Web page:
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From the award-winning author of The Mushroom Hunters comes the story of an iconic fish, perhaps the last great wild food: salmon.
For some, a salmon evokes the distant wild, thrashing in the jaws of a hungry grizzly bear on TV. For others, it's the catch of the day on a restaurant menu, or a deep red fillet at the market. For others still, it's the jolt of adrenaline on a successful fishing trip. Our fascination with these superlative fish is as old as humanity itself. Long a source of sustenance among native peoples, salmon is now more popular than ever. Fish hatcheries and farms serve modern appetites with a domesticated "product" – while wild runs of salmon dwindle across the globe. How has this once-abundant resource reached this point, and what can we do to safeguard wild populations for future generations?
Langdon Cook goes in search of the salmon in Upstream, his timely and in-depth look at how these beloved fish have nourished humankind through the ages and why their destiny is so closely tied to our own. Cook journeys up and down salmon country, from the glacial rivers of Alaska to the rainforests of the Pacific Northwest to California's drought-stricken Central Valley and a wealth of places in between. Reporting from remote coastlines and busy city streets, he follows today's commercial pipeline from fisherman's net to corporate seafood vendor to boutique marketplace. At stake is nothing less than an ancient livelihood.
But salmon are more than food. They are game fish, wildlife spectacle, sacred totem, and inspiration – and their fate is largely in our hands. Cook introduces us to tribal fishermen handing down an age-old tradition, sport anglers seeking adventure and a renewed connection to the wild, and scientists and activists working tirelessly to restore salmon runs. In sharing their stories, Cook covers all sides of the debate: the legacy of overfishing and industrial development; the conflicts between fishermen, environmentalists, and Native Americans; the modern proliferation of fish hatcheries and farms; and the longstanding battle lines of science versus politics, wilderness versus civilization.
This firsthand account – reminiscent of the work of John McPhee and Mark Kurlansky – is filled with the keen insights and observations of the best narrative writing. Cook offers an absorbing portrait of a remarkable fish and the many obstacles it faces, while taking readers on a fast-paced fishing trip through salmon country. Upstream is an essential look at the intersection of man, food, and nature.
Langdon Cook is the author of The Mushroom Hunters: On the Trail of an Underground America, winner of the Pacific Northwest Book Award, and Fat of the Land: Adventures of a 21st Century Forager. His writing has appeared in numerous newspapers, magazines, and online journals. A nominee for the 2016 James Beard Award, Cook lives in Seattle.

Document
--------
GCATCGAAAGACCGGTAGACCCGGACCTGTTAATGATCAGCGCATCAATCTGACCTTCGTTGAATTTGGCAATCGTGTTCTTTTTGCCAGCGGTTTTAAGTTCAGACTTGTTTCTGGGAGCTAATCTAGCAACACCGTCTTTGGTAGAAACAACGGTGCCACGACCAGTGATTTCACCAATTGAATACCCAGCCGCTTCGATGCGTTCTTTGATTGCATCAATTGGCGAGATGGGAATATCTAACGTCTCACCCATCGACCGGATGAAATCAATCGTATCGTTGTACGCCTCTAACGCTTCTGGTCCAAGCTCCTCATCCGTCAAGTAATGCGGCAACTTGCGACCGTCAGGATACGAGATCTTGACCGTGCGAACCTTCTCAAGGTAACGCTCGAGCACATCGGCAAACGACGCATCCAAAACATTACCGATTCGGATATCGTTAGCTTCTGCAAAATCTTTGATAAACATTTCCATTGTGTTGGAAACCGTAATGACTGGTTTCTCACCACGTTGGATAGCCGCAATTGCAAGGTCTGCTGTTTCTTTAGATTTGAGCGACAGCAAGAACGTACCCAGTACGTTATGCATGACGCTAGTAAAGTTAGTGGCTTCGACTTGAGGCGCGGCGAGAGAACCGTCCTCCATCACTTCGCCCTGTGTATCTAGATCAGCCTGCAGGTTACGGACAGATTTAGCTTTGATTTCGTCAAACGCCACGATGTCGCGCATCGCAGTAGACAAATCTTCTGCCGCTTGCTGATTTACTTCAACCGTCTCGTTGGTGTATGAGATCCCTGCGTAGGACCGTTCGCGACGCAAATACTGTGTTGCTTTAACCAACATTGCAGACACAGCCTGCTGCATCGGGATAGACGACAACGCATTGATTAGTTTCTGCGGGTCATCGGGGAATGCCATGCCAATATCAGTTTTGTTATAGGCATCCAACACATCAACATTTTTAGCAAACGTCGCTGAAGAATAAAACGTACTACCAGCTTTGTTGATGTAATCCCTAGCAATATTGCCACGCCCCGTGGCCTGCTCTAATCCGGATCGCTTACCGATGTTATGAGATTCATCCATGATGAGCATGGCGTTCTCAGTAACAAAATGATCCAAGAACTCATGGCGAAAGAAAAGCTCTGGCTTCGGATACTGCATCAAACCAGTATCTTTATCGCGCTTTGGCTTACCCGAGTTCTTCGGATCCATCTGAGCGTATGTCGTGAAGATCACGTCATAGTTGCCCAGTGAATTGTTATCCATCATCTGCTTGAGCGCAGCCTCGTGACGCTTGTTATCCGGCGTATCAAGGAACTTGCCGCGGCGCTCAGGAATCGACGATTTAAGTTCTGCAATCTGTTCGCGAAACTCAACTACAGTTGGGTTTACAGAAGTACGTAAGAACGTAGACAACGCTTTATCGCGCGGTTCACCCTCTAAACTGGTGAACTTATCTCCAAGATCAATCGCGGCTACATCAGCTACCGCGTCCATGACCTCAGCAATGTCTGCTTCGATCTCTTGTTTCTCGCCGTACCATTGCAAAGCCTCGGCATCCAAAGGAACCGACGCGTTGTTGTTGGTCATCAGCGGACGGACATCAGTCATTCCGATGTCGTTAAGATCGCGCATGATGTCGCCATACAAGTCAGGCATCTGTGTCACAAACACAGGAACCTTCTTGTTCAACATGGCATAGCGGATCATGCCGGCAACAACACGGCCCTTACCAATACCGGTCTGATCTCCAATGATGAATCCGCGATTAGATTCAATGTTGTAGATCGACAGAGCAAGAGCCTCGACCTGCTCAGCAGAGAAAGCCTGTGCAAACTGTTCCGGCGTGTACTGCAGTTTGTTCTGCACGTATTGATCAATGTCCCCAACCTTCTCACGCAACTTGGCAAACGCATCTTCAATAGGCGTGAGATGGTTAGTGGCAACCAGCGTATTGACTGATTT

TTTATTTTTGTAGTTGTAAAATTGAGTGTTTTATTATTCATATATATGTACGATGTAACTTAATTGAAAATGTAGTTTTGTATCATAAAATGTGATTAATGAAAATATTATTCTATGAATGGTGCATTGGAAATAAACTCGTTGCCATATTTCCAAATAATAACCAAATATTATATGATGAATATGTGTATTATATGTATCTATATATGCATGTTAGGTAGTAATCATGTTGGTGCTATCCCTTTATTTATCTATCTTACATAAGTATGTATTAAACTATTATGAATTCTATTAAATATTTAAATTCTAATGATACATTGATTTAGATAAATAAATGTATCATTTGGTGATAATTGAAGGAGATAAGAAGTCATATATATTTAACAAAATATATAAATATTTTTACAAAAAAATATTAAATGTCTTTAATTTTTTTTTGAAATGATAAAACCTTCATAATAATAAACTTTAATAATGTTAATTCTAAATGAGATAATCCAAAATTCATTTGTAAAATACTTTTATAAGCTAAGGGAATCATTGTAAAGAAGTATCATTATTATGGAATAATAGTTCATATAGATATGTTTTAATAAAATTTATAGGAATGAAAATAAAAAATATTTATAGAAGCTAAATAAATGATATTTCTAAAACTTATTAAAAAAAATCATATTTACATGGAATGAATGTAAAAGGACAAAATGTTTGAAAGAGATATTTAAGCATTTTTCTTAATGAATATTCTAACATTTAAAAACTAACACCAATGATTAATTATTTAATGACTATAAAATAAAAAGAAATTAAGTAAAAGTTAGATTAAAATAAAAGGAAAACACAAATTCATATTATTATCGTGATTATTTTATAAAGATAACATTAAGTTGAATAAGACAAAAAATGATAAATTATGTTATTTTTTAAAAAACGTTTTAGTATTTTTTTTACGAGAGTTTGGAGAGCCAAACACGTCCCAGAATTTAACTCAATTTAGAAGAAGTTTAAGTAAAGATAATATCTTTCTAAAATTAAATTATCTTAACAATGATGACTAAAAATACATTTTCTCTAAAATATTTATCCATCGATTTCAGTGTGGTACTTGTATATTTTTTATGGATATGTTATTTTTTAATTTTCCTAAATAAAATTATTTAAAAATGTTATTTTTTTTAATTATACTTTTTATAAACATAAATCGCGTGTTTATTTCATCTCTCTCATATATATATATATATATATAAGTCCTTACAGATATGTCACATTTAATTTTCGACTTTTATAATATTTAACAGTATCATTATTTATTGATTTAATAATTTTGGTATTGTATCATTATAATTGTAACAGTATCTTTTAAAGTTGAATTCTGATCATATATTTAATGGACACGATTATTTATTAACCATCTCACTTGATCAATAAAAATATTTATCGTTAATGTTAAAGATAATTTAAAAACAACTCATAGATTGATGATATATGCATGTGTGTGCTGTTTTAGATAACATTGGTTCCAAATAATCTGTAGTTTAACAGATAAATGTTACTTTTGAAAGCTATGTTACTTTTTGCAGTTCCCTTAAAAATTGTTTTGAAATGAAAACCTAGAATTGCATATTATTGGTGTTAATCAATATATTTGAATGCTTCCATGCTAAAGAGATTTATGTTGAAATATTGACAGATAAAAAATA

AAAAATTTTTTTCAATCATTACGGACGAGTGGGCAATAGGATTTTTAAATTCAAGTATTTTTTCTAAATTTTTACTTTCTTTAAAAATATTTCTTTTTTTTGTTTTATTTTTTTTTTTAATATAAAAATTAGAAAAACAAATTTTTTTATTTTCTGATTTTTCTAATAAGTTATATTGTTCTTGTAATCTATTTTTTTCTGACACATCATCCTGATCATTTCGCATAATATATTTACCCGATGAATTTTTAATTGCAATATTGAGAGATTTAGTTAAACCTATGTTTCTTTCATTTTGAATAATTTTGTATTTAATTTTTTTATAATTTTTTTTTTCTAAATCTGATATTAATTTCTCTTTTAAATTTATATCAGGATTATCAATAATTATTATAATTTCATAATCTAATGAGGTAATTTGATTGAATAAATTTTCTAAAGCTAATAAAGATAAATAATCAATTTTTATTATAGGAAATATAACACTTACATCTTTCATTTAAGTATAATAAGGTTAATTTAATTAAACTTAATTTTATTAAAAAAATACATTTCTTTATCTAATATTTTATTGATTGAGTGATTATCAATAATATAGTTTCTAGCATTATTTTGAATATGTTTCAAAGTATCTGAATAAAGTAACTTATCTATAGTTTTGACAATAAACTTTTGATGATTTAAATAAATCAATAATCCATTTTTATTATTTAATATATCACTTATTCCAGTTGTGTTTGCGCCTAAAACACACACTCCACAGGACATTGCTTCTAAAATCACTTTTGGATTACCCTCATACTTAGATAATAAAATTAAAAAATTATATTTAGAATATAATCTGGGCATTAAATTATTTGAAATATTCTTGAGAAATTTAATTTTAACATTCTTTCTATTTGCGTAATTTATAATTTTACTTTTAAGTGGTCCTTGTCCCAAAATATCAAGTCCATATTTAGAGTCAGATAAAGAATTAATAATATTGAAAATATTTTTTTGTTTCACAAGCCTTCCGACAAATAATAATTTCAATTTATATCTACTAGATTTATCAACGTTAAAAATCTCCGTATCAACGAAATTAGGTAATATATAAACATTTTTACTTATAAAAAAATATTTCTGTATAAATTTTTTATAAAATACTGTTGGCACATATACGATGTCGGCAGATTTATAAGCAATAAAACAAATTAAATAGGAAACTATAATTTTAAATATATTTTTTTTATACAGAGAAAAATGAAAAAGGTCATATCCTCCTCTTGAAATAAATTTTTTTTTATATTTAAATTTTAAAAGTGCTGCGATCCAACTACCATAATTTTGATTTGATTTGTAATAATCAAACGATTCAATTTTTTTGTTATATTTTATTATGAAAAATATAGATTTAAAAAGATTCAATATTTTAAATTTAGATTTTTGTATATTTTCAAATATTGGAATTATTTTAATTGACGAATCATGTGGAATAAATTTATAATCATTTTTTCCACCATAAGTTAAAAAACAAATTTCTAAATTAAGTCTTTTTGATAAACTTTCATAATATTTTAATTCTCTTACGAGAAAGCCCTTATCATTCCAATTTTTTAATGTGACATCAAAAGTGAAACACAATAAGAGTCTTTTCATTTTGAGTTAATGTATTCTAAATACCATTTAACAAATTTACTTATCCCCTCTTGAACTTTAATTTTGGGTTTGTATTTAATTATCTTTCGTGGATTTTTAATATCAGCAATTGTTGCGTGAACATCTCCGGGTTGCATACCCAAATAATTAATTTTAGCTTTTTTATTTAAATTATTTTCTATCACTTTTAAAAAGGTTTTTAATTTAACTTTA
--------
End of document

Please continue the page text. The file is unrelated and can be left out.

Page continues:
"Exposing striking human-salmon parallels, these stories tell of settlement and cultural clashes, of life cycles and migrations, of deforestation and industrial agriculture, of racism and gentrification, and [Langdon] Cook skillfully illustrates the interconnectedness of it all. Seeking the wild in a landscape fraught with man-made alteration and annihilation, the author interrogates the nature of wildness, posing urgent, provocative questions [...] Blurring boundaries and complicating the oversimplified, Cook provides a moving, artfully layered story of strength and vulnerability, offering glimpses of hope for growing humility and reverence and for shifting human-nature relationships."
– Kirkus Reviews
"Langdon Cook delivers a beautifully written portrait of the iconic salmon that blends history, biology, contentious politics, and the joy of fishing into a captivating and thought-provoking tale. Like a great meal, Upstream is thrilling, deeply satisfying, and memorable. After reading it, you will understand why salmon are worth fighting for."
– Eric Jay Dolin, author of Brilliant Beacons
"Salmon are the essence of the Pacific Northwest, and as Langdon Cook shows so powerfully, they are the key to its future. From the wild flats of Alaska's Copper River to the straitjacketed creeks of California, Upstream captures the myriad ways people and salmon are deeply intertwined. To read this book is to see through Cook's sharp eyes the tragedy, mystery, and promise of this magnificent fish we quite literally can't afford to lose."
– Rowan Jacobsen, author of The Essential Oyster
"In this fresh tale of an ancient wonder, Langdon Cook takes us on an inspired journey of discovery through the heart and soul of salmon country, introducing us to the charismatic fish and people behind the meal."
– David R. Montgomery, author of King of Fish and Growing a Revolution
"Even as salmon populations draw near the brink of collapse, salmon conservation is thriving in the twenty-first century. Upstream introduces the next generation of conservationists, more focused on science and collaboration as a pathway toward recovery than on lawsuits. In the process, Cook takes the reader on a thrilling adventure through the mountains, rivers, farmlands, and kitchens where progress, against all odds, is being made."
– Zeb Hogan, biologist and host of National Geographic Wild's Monster Fish